6. The Redistricting Study Exploratory Committee report said “a study is warranted if the resources exist to undertake the study itself. Further interest in reform may be spurred by the study, but even without actual reform, this is the sort of issue for which the League is well-suited. The LWVNE’s unique role as a prominent non-partisan good government group in Nebraska suits the organization to undertake this study.”  The report also said, “The LWVNE is the premiere organization for good government and democratic principles in the state of Nebraska.  No other organization in the state has the reputation for unbiased and deliberate position formulation in the field of good government… Redistricting…is quickly becoming one of the most important issues in voter rights nationally.  If the LWVNE does not take the lead on this issue, it is unlikely anyone else in the state will.  While redistricting has flared partisan tempers recently in Nebraska, that does not make it an inherently partisan issue.  To undertake a study concerning Nebraska’s redistricting system falls strictly within LWVNE’s mission ‘of encourag[ing] informed and active participation in government’ and ‘work[ing] to increase understanding of major public policy issues.’  In addition, LWVNE’s unique role as a grassroots, nonpartisan, good government organization puts it in a position to achieve high visibility for its position on redistricting in the state.”

The report of the Redistricting Study Exploratory Committee was completed on October 12, 2013 and submitted to the LWVNE board of directors.  The issue of whether to conduct a study of redistricting in the State of Nebraska was placed on the agenda of the LWVNE 2014 Annual Meeting.  The decision was a strong vote in support of undertaking such a study.  The new LWVNE president, Sherry Miller of Lincoln, sought members for the Redistricting Committee.

Ten members volunteered to serve on the committee: John Else (Omaha), Belva Junker

(Hastings), Pris Lawin (Seward), Sherry Miller (Lincoln) Rob Moore (Omaha), Janet Price (Lincoln), Judy Reimer (Hastings), Barbara Rennard (Omaha), Bev Traub (Omaha), Barbara Tripp (Omaha).   Sherry Miller agreed to serve as chair.


The LWVNE Redistricting Study Committee analyzed the status of the redistricting issue nationally.  It found that the basic issue is gerrymandering of districts—by whichever party controls the state legislature—to increase the likelihood of maintaining or increasing the number of seats won by that party.  Instead of the voters choosing their legislators, gerrymandering means that legislators choose their voters—by the shape of the districts and demographics of voters they put into their district maps.  It also found that, while much of the current discontent relates to states in which Republicans control the legislatures, there is sufficient evidence that the same bias in redistricting has occurred blatantly in states where the Democrats control the legislatures.

The Committee analyzed redistricting constitutional amendments, laws, and processes in several states where redistricting has received significant national attention.  It found a wide range of strategies.  The four states whose processes are summarized below represent the major differences in redistricting strategies found among the states studied.  The main differences were in the roles of the legislature:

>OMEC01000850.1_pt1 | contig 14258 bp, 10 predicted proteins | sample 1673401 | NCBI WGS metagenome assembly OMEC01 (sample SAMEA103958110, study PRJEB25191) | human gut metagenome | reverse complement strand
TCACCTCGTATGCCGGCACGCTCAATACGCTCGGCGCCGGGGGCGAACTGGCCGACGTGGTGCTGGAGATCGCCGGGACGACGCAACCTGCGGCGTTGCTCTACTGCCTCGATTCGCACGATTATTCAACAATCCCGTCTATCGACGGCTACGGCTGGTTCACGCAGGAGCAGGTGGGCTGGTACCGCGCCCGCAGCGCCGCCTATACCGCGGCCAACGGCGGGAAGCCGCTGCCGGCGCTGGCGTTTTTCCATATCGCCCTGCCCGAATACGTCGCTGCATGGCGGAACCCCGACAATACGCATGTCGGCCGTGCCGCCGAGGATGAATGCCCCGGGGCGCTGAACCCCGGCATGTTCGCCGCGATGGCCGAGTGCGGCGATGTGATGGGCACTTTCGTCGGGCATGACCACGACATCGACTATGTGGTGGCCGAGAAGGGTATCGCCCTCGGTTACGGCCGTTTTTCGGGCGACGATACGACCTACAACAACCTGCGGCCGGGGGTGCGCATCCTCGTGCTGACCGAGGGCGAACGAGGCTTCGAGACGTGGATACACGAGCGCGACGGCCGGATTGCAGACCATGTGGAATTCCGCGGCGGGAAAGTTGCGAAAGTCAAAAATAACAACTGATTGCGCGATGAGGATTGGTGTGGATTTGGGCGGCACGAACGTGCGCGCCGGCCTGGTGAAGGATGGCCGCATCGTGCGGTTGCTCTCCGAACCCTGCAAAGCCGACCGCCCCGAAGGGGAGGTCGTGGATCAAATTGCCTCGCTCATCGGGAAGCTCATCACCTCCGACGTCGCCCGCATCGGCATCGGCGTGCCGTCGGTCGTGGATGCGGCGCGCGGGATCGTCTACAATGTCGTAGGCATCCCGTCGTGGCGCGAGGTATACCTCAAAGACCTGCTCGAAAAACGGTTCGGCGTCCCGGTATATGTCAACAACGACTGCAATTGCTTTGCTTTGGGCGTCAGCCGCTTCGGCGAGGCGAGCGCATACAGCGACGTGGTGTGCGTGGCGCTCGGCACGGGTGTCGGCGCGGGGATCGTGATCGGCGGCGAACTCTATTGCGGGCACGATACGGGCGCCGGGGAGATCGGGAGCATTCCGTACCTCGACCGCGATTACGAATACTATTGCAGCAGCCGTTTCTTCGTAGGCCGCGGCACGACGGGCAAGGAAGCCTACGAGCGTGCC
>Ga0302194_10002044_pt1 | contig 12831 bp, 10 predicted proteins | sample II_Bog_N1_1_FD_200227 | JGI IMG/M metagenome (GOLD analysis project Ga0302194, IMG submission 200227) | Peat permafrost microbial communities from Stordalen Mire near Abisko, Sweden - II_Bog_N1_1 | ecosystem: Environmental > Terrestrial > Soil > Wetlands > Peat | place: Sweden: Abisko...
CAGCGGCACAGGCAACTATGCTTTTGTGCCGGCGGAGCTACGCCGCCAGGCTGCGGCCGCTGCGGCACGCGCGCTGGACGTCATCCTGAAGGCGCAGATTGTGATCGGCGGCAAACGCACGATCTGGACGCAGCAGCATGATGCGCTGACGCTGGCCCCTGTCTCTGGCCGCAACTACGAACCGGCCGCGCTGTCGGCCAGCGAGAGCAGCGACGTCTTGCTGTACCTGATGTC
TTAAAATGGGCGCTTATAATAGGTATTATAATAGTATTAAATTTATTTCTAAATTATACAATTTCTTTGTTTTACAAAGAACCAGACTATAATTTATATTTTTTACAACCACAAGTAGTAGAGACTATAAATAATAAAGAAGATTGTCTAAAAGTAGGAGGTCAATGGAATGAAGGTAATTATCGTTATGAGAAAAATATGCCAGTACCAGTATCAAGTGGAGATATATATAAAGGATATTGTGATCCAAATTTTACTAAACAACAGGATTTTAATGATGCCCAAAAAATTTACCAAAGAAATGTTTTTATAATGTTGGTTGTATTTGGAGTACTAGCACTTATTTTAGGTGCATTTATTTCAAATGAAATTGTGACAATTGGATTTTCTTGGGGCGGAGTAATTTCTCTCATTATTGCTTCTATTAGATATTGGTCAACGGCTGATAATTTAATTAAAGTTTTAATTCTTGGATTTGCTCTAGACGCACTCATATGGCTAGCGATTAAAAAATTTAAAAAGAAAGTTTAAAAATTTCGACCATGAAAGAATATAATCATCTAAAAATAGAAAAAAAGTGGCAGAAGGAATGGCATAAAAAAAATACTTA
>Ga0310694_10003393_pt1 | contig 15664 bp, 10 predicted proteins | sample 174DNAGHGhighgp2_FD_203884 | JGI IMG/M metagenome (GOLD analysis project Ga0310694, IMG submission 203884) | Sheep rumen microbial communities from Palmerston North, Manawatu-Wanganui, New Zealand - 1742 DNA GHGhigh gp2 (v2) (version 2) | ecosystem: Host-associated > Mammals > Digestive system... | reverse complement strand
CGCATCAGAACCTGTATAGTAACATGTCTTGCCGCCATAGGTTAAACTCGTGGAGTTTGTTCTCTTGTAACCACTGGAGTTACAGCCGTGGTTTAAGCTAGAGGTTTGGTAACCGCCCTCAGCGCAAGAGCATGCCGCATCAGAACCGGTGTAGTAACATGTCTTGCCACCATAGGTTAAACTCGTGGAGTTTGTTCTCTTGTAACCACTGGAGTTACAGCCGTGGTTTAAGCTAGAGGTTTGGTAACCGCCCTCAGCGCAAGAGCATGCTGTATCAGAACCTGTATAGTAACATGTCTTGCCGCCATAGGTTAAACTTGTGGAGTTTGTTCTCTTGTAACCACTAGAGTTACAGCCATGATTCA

1. California, where the legislature is almost entirely excluded from the process. The Bureau of State Audits (BSA) recruits candidates (non-officials) widely, receives applications, and selects 20 potential members for the California Citizens Redistricting Commission.  The four Republican and Democratic leaders in the state Senate and House are each permitted to strike two persons from the list.  The Commission is then selected from the remaining names.  That Commission draws the maps, conducts hearings, makes any revisions it decides upon, and produces the final map that serves the state for the next 10 years.
  2. Arizona, where the legislature has responsibility for the appointment of four of the five members (non-officials) of the commission (2 Republicans, 2 Democrats). Those four select a fifth nonpartisan member as the chair.  That Commission draws the maps, conducts hearings, makes any revisions it decides upon, and produces the final map that serves the state for the next 10 years.
  3. Iowa, where the legislature acts on maps drawn by a nonpartisan state agency, the Legislative Service Agency (LSA) and submits them to the legislature and the public. A “Temporary Redistricting Committee” conducts public hearings and prepares and submits a report to the legislature.  The legislature votes on the maps, with no amendments.  If the Legislature votes “no,” the LSA prepares a second map, and there is a second Legislative vote, with no amendments.  If the Legislature votes “no” again, the LSA prepares a third map, and there is a third Legislative vote, this time with amendments permitted.  If the Legislature votes “no” on the third map, the approval of a map is moved to the Iowa Supreme Court.
  4. Florida, where the legislature retains responsibility for creating and approving the maps, based on criteria established by amendments to the Florida Constitutional passed in 2010.  The amendments were in the form of an initiative petition approved by over 60 percent of the voters.


All the redistricting processes involve sets of criteria, most of which are composed of similar items.  The following represents the criteria of almost all of the states.  Though they differ in what is actually stated, almost all in reality have all the criteria.

  • Comply with the U.S. Constitution and the Voting Rights Act (federal mandate)
  • Equal population (federal mandate)  Compact and contiguous
  • Respect of communities of interest
  • Where possible, district lines shall follow permanent and easily recognized features, such as toll ways, expressways, highways, streets, rivers, and clear geographical features, and when practical, shall coincide with census tract boundaries